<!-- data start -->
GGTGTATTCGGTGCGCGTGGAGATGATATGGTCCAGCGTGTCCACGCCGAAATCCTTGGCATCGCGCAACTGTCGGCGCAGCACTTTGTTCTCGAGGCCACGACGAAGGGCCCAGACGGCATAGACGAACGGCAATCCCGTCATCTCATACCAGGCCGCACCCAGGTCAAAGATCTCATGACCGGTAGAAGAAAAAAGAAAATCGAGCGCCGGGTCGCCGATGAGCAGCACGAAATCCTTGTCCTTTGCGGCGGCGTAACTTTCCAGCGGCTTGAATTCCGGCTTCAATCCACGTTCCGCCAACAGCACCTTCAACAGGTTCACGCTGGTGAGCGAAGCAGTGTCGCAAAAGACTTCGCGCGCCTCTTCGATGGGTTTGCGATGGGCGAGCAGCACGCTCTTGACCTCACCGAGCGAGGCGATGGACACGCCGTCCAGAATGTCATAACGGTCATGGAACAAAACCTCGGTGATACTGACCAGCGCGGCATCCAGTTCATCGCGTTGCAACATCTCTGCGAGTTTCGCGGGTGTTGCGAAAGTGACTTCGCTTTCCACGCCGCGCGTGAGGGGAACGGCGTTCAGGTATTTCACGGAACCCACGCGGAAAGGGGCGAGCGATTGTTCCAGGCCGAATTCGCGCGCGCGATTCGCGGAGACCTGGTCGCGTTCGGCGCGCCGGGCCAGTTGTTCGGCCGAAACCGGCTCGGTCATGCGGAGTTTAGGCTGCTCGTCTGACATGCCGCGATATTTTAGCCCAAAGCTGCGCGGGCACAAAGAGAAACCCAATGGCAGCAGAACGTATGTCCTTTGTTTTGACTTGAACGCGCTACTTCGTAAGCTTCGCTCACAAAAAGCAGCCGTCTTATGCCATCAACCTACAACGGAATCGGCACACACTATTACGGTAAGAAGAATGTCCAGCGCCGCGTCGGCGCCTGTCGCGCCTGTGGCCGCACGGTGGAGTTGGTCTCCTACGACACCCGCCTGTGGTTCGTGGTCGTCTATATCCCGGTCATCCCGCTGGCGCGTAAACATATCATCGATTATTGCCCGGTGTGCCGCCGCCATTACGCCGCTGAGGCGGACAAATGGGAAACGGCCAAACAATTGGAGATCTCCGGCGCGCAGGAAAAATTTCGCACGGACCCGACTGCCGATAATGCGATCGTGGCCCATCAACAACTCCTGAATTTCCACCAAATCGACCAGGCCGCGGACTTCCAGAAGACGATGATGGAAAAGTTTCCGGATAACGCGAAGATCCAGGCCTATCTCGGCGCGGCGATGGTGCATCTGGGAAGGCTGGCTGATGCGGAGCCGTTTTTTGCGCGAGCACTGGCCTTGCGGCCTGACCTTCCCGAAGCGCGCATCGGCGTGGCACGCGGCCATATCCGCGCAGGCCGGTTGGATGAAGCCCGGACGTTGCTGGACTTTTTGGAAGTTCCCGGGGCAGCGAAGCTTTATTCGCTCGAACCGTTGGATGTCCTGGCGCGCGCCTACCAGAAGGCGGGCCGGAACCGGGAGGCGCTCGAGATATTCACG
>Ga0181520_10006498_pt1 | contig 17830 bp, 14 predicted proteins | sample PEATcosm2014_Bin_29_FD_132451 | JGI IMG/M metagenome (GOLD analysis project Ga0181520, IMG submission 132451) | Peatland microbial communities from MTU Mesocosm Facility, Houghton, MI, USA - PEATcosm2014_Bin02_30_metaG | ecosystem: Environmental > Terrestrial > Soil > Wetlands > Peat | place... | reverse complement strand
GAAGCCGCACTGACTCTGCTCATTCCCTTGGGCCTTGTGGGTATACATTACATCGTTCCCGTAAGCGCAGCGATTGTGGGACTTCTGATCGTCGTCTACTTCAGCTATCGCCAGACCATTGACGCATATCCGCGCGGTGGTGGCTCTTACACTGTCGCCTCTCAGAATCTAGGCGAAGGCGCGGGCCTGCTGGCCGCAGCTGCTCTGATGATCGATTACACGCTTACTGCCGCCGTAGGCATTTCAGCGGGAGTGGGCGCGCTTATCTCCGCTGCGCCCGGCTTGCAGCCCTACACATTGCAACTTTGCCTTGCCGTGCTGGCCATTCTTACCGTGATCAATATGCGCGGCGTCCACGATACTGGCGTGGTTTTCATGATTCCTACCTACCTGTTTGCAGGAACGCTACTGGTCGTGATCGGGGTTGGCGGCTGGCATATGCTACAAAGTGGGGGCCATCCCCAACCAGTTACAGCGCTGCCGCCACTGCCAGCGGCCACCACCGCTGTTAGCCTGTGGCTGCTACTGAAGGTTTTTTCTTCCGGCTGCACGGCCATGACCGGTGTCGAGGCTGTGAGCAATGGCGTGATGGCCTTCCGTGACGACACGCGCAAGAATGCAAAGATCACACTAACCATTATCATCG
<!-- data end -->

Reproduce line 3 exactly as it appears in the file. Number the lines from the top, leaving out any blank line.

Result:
GAAGCCGCACTGACTCTGCTCATTCCCTTGGGCCTTGTGGGTATACATTACATCGTTCCCGTAAGCGCAGCGATTGTGGGACTTCTGATCGTCGTCTACTTCAGCTATCGCCAGACCATTGACGCATATCCGCGCGGTGGTGGCTCTTACACTGTCGCCTCTCAGAATCTAGGCGAAGGCGCGGGCCTGCTGGCCGCAGCTGCTCTGATGATCGATTACACGCTTACTGCCGCCGTAGGCATTTCAGCGGGAGTGGGCGCGCTTATCTCCGCTGCGCCCGGCTTGCAGCCCTACACATTGCAACTTTGCCTTGCCGTGCTGGCCATTCTTACCGTGATCAATATGCGCGGCGTCCACGATACTGGCGTGGTTTTCATGATTCCTACCTACCTGTTTGCAGGAACGCTACTGGTCGTGATCGGGGTTGGCGGCTGGCATATGCTACAAAGTGGGGGCCATCCCCAACCAGTTACAGCGCTGCCGCCACTGCCAGCGGCCACCACCGCTGTTAGCCTGTGGCTGCTACTGAAGGTTTTTTCTTCCGGCTGCACGGCCATGACCGGTGTCGAGGCTGTGAGCAATGGCGTGATGGCCTTCCGTGACGACACGCGCAAGAATGCAAAGATCACACTAACCATTATCATCG